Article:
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  • Writer's pictureSapana Gupta

Is 10 minutes always 10 minutes?

Last week, I visited a local tailor in Berlin—a kind, older Turkish man. As I approached, he was assuring a customer her scarf would be ready in "10 minutes". As she left, he gave me a warm pat on the back, invited me to sit with him behind the counter, and asked about my background.

🌍 I explained I’m American with Indian roots, and we chatted about culture and immigration, which slowed his work. Soon, the customer returned, surprised the scarf wasn’t finished. “You said 10 minutes?” she asked. He replied, “Yes, about 10 minutes—this needs a little time!” She left again, and he sighed, “The Germans… 10 minutes always needs to be exactly 10 minutes!”

🕰️ This encounter made me think about the concept of time and how it’s perceived across cultures. In linear-time cultures like Germany and the U.S., punctuality is emphasized, and delays of just a few minutes can cause frustration. In flexible-time cultures like Turkey and India, time is more fluid, and delays are acceptable, sometimes even expected.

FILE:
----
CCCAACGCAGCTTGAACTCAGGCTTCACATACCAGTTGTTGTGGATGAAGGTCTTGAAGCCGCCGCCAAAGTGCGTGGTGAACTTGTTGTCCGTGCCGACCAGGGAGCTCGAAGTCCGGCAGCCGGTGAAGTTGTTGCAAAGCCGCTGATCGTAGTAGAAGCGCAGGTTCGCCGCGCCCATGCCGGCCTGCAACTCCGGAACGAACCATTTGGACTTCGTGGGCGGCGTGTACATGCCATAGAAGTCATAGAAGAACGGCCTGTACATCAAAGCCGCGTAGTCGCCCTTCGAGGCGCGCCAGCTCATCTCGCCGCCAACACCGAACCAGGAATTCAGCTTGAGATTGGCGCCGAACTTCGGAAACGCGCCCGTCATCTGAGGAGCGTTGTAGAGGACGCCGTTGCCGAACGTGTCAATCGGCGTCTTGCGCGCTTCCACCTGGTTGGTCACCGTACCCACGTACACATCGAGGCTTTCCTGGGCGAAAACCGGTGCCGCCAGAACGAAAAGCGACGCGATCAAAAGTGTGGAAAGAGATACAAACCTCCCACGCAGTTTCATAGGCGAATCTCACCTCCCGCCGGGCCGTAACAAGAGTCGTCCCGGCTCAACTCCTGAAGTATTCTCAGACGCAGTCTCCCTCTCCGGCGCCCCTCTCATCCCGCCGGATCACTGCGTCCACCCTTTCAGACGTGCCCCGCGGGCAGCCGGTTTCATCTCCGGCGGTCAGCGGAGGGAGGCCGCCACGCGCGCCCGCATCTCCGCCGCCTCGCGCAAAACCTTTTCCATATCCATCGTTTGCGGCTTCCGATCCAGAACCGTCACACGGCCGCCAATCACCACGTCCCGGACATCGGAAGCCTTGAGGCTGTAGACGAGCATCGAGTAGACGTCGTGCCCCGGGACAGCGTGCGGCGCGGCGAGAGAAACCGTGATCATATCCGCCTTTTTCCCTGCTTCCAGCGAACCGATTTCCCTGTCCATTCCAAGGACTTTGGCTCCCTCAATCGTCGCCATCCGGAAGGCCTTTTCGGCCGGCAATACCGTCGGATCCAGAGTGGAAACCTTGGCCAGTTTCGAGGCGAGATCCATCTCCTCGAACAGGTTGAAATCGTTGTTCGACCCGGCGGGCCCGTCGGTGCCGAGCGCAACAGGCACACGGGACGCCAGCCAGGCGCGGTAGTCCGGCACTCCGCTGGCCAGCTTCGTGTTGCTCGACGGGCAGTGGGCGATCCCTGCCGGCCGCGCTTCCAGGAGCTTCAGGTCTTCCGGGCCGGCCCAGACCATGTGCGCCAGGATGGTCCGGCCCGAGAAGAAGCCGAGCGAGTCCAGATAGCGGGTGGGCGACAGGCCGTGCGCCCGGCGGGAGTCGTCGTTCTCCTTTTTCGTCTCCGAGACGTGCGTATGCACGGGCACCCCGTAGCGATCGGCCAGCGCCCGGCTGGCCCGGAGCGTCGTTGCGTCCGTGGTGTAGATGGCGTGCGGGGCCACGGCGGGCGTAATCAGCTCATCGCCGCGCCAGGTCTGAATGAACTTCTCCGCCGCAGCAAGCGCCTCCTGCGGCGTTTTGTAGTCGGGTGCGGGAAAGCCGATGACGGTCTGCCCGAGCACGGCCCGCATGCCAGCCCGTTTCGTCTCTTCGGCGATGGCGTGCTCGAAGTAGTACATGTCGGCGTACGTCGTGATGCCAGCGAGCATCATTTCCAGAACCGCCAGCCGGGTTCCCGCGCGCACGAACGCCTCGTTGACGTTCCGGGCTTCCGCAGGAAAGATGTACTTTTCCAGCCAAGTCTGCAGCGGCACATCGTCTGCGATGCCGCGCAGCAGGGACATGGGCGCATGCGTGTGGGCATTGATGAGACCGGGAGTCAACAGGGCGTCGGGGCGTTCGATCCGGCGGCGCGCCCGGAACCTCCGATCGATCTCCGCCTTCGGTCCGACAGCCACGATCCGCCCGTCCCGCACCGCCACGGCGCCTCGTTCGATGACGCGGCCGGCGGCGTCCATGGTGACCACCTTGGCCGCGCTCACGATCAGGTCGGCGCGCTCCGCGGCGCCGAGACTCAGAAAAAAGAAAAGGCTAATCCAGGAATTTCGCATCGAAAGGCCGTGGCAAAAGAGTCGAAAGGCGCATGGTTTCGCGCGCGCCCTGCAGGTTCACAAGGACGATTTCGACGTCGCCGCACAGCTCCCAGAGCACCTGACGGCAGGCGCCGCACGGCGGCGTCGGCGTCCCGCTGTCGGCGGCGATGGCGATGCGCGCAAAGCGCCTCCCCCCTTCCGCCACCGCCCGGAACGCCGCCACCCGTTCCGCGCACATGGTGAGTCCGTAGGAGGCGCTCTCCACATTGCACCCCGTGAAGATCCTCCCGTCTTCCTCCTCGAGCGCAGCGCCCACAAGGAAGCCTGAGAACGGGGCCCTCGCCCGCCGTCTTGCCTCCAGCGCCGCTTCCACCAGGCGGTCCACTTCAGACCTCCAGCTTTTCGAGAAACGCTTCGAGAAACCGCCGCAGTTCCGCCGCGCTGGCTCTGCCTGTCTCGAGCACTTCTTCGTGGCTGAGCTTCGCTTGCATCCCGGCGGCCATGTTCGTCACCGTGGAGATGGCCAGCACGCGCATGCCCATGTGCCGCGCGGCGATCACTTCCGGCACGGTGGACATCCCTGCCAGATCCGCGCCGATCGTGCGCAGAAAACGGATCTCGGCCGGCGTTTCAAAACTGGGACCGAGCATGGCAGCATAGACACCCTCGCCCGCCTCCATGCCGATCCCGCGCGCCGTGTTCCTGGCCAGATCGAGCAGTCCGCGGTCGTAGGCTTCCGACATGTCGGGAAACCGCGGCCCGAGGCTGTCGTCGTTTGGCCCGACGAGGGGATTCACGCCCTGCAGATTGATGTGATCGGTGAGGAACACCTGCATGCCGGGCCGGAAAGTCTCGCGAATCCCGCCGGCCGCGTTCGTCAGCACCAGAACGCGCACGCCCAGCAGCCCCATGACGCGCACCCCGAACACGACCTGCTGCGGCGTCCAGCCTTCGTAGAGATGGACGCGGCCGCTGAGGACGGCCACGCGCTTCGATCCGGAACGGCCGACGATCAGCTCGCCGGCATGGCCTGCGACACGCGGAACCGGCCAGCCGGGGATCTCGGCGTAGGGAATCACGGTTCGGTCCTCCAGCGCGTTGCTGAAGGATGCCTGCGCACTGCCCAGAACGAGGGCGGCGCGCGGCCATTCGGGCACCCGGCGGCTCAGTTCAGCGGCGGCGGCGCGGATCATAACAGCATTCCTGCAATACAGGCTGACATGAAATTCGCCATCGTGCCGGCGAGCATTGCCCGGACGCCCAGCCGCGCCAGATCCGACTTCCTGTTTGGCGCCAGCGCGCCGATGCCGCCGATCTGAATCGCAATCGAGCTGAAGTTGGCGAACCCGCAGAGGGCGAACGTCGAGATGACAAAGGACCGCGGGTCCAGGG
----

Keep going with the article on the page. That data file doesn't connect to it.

📜 These different perceptions can be understood by looking at a country’s historical roots. In Germanic and Northern European countries, industrialized pasts demanded punctuality. In contrast, societies accustomed to constant change, like many developing countries, have cultivated a more flexible approach to time to navigate life's unpredictability.

If you’re traveling, it’s relatively easy to adapt to the culture around you. But what if you’re leading or working within a multicultural team? Here, it’s essential to discuss and agree on a scheduling system upfront—this helps manage expectations and reduce frustration, ultimately fostering a team culture that acknowledges different time perceptions.

Have you ever experienced different perceptions of time?

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